Harsh weather conditions and the owner’s desire for a stripped back aesthetic inspired the design of this Hawke’s Bay bach. Architect Gerald Parsonson discusses how the house was influenced by Greek style buildings
The design of this bach was surprisingly inspired by Greek village homes
How did you manage building on the ‘slippy’ land?
Matt and Adie have planted many trees, particularly uphill. A small retaining wall surrounding the west pergola/deck area was built uphill of the house with piles dug through the softer upper layers down into solid ground. Similarly, the house piles are taken through to solid ground.
You first visited a decade or so ago – how did the design evolve over the years?
Early ideas of two-storied, Greek-inspired white plastered boxes were floated around. Many years passed, then we looked at a low-slung single-storey version that was more spread out and hunkered down, but having all the bedrooms downstairs seemed to interrupt the flow from living spaces to the outdoor spaces. Then we presented the simpler two-storied box form, which we were all much more excited about. It allowed both living and bedroom levels to connect outside in many directions while still being a very simple structure.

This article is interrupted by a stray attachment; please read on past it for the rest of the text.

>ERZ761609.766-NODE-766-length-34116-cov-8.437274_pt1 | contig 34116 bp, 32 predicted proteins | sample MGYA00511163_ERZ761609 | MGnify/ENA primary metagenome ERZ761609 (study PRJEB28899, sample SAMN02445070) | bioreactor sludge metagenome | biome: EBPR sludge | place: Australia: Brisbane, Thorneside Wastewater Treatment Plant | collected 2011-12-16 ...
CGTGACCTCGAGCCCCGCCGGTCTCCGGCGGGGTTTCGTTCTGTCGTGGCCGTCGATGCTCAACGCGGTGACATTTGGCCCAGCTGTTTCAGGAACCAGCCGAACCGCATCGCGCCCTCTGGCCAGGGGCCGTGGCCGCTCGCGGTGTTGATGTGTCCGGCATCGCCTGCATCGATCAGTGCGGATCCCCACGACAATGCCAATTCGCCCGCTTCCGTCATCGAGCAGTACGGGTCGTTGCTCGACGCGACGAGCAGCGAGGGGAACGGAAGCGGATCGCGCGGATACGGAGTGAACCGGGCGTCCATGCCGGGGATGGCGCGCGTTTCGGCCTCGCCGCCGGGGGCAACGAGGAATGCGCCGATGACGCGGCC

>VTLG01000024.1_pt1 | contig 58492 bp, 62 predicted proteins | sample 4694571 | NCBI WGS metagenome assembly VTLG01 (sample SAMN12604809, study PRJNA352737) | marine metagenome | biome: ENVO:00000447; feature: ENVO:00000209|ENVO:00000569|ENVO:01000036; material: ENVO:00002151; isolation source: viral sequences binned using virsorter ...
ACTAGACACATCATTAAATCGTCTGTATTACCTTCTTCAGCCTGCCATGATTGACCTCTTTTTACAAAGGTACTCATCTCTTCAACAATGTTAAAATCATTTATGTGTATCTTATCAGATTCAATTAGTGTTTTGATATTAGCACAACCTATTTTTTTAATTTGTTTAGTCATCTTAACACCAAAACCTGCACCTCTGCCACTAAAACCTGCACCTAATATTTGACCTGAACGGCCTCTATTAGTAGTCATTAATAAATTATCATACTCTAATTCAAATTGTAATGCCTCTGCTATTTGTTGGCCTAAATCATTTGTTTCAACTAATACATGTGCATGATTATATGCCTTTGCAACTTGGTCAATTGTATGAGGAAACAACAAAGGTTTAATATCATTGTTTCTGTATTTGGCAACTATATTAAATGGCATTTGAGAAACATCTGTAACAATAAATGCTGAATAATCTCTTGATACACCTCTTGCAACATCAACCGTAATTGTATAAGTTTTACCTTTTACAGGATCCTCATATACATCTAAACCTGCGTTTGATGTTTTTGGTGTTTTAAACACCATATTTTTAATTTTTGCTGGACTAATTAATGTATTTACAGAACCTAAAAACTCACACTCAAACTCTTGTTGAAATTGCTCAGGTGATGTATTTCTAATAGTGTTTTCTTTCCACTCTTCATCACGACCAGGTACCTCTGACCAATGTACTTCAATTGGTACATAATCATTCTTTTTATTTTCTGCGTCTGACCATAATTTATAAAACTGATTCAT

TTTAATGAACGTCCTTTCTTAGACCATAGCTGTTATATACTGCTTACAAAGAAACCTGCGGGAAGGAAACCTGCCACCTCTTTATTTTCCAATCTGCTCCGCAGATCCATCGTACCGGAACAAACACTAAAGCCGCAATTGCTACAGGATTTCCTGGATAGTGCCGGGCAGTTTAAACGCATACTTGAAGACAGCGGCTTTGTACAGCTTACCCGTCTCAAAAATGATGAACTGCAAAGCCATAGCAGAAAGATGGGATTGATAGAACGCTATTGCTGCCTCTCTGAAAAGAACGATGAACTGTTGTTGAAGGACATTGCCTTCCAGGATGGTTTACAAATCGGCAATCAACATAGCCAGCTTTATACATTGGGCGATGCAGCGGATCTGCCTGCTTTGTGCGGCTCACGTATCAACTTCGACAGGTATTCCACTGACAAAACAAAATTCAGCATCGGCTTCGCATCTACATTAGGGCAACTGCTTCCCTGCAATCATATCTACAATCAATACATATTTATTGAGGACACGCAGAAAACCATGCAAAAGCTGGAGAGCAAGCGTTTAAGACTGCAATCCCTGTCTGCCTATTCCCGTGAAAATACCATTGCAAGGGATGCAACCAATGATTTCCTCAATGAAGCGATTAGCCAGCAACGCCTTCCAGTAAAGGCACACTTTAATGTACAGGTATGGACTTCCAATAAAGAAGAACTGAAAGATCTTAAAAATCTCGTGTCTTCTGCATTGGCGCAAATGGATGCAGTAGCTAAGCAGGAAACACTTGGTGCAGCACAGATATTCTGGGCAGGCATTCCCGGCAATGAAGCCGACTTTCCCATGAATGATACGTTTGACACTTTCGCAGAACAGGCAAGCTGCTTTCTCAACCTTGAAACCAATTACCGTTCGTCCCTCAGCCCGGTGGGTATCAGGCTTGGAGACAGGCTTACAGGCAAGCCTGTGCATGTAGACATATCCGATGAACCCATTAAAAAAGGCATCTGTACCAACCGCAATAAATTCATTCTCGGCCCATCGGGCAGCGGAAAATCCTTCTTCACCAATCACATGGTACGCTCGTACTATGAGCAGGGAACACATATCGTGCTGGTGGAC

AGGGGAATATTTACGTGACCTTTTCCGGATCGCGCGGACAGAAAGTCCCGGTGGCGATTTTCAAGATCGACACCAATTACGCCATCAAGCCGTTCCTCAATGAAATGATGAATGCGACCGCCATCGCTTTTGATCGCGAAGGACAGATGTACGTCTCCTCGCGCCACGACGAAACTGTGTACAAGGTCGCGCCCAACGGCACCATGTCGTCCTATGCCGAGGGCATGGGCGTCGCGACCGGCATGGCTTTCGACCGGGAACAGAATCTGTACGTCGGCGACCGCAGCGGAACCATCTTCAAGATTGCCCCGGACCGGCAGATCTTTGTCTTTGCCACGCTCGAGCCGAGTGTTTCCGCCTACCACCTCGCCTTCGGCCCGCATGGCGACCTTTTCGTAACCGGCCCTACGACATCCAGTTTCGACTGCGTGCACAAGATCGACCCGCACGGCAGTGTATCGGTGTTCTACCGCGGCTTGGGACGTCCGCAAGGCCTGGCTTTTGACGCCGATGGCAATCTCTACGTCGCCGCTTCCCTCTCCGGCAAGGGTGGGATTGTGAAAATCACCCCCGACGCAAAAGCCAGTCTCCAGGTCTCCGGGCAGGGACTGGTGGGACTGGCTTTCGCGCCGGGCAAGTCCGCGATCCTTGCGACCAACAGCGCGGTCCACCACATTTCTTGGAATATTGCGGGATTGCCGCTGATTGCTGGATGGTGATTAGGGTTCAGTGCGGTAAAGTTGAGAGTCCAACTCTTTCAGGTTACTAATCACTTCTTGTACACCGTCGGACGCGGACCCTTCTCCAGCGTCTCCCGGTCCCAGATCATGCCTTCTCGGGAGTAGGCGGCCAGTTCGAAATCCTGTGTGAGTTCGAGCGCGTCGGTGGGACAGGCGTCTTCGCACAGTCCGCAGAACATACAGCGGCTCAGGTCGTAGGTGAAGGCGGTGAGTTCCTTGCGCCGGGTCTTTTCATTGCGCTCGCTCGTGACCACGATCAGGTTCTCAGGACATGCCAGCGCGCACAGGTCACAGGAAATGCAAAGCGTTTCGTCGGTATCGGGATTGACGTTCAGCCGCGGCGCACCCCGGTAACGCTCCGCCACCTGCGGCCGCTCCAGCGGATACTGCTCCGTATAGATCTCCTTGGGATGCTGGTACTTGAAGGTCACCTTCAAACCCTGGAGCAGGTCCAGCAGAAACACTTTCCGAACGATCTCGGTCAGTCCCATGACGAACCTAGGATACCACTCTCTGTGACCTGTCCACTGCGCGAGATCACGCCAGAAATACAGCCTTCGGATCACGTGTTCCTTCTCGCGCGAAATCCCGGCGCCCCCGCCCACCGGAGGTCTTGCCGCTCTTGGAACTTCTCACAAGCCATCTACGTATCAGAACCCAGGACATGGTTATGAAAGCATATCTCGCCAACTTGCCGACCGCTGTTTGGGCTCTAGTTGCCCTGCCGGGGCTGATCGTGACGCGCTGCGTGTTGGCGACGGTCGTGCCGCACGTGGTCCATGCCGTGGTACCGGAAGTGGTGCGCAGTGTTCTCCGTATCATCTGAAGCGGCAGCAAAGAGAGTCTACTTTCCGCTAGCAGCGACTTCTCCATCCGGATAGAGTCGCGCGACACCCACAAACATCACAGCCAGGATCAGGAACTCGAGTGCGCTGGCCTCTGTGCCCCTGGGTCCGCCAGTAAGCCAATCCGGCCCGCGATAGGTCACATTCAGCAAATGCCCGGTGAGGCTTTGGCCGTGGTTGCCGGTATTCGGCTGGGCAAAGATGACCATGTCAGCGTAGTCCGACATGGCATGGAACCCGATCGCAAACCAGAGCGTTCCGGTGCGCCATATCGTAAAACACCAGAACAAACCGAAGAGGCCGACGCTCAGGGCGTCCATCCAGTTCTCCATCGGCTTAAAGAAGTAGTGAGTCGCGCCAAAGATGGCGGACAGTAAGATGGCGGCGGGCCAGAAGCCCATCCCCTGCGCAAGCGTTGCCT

There’s a subtle Greek influence in the house, how does that manifest?
The references are not hugely obvious, but there is a simple directness of the form and material similar to Greek village buildings. Windows and doors are not made using expansive areas of glass, but of more traditional proportions. There’s a lot of built-in furniture which is relatively basic, showing a little playfulness and how it was built.
Why are covered, sheltered areas so important on the coast?
The southern Hawke’s Bay coast can be wild and stormy, but also hot and dry. The covered outside area faces east, is partly surrounded by the house on three sides and is protected from the wind by established planting. It’s used as an outside living room, for enjoying the morning sun, cooking and sitting around a brazier at night. In coastal settings, outdoor spaces are just as important as indoor spaces – they add to the enjoyment and functionality of a house.
The painted timber battening in the house shares commonalities with other projects. What’s the appeal?
I have heard people say that architects can’t design true baches. Using painted cement sheet and painted battened walls inside and out is a way to connect with the spirit of those old baches. It is a way of introducing simple detail and rhythm to spaces as opposed to areas of flat Gib board. This opens up multitudes of different ways to express walls, depending on batten spacing, size, profile and colour.
Words by: Simon Farrell-Green. Photography by: Paul McCredie.